Finally!! I have managed to buy the awesome Olympus OM-D E-M5 Micro Four Thirds – so let’s see how I configure it

Written by Gary on April 28th, 2012

Forgive me for I have sinned as I have been without a Micro Four Thirds camera for over 3 months now since my beloved Panasonic GH-1 with its lovely 20mm f/1.7 lens was stolen from me.

I have been waiting in purgatory an endless time having to resort to using my gigantic, heavy Canon 1D Mark III dSLR all this time whilst salivating over the news that at last we have an Olympus Micro Four Thirds camera that has so many great features and ticks all of the important boxes for what an enthusiast photography would like, and now I have managed to find one available in a shop today.

If you want all the features and reviews of this awesome camera, check out my wiki resource here.

It is a very deceptive camera, tiny but with awesome image quality even at ISO 1600 and above, super fast AF with super easy just touch the screen on the subject you want in focus and almost instantaneously, focus is achieved and the picture taken before your subject knows what has happened and if configured with AF beep off,  almost silently.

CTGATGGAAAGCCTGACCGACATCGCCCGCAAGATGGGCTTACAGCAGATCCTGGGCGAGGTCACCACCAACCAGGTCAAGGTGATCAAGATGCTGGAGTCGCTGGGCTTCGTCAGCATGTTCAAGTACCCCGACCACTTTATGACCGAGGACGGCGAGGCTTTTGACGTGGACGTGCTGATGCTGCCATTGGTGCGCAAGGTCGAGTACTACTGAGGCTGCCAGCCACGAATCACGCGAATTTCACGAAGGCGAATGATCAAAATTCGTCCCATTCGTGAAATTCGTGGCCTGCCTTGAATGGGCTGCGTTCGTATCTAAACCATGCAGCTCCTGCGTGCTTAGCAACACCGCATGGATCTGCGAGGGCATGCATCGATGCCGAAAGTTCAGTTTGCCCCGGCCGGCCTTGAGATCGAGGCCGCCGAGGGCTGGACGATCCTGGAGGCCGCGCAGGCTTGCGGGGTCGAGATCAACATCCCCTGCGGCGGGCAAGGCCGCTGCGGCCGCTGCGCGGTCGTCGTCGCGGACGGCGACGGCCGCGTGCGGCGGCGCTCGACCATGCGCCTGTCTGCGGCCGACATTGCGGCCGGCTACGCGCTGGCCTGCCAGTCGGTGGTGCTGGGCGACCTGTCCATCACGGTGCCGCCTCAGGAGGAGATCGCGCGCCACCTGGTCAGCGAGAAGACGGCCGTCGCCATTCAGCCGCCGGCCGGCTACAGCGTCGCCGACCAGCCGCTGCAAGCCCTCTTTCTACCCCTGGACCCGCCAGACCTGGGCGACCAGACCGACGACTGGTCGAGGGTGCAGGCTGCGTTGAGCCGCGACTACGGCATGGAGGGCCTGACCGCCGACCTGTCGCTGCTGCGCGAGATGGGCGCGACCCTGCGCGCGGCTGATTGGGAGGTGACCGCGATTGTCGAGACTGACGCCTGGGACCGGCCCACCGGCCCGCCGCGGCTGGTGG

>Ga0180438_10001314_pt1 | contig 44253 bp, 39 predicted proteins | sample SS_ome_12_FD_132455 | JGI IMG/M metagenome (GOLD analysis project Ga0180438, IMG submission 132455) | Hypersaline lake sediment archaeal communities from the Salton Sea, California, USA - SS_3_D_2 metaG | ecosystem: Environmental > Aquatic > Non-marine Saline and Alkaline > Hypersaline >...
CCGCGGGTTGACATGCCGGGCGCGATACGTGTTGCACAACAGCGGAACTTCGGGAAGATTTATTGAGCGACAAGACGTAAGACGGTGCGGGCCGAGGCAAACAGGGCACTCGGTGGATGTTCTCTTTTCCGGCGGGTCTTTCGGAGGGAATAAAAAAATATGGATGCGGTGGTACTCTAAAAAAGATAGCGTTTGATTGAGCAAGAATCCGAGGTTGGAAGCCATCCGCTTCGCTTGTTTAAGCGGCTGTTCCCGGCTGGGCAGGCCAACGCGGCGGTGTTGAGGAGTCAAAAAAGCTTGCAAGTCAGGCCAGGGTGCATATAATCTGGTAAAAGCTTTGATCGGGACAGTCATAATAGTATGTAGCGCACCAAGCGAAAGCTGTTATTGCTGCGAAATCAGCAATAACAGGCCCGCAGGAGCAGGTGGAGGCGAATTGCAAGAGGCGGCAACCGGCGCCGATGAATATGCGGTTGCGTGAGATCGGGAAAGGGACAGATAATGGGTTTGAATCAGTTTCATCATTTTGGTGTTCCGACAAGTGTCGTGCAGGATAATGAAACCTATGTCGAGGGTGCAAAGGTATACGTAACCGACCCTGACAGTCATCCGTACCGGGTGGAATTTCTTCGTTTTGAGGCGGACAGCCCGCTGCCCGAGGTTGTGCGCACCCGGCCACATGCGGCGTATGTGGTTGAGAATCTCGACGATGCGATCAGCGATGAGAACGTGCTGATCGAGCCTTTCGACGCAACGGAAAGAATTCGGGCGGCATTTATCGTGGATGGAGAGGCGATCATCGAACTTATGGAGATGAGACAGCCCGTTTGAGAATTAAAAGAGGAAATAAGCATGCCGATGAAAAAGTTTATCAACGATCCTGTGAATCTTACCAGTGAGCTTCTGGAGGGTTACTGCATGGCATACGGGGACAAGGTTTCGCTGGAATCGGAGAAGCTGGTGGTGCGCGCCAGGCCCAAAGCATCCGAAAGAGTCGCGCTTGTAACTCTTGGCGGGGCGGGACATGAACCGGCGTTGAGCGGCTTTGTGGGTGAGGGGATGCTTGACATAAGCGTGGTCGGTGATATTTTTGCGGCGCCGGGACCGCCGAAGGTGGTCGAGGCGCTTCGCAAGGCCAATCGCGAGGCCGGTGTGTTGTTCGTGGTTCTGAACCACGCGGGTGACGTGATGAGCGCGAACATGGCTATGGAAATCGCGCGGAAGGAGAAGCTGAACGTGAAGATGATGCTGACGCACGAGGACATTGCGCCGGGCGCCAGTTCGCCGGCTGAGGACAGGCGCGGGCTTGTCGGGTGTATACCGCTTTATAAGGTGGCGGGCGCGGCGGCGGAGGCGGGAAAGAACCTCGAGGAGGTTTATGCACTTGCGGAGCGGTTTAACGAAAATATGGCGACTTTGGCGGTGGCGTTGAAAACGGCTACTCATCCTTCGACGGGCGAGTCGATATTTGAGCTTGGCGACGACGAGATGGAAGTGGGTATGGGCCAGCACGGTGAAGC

But despite this apparent simplicity, it has loads of awesome functionality for which you will need to read the electronic manual to get the most out of (not the hard copy which has almost no information in it).

If you have ever watched videos of the very funny Kai trying to use the E-M5 with its default settings, you will understand why he gets frustrated with it, particularly with its choice of subject to AF on.

This little blog is my step #1 into how I would configure this incredible camera so that YOU can take control.

Charge the battery for the mandatory 3 hours 1st charge – this is best practice for lithium ion batteries.

Turn the camera on with the lever at the rear bottom right (yes, for some reason, presumably lack of space, Olympus has followed the Canon example here which is a bit annoying).

You will note that it will automatically switch between the rear LCD screen and the electronic viewfinder if you place the camera to your eye or accidentally put your hand bear the EVF’s proximity sensors. This functionality can be turned off, and indeed if I was at a conference or a concert, I would turn the rear screen off totally to avoid distracting others. Pressing the INFO button repeatedly determines what is displayed on the rear screen, including nothing as an option.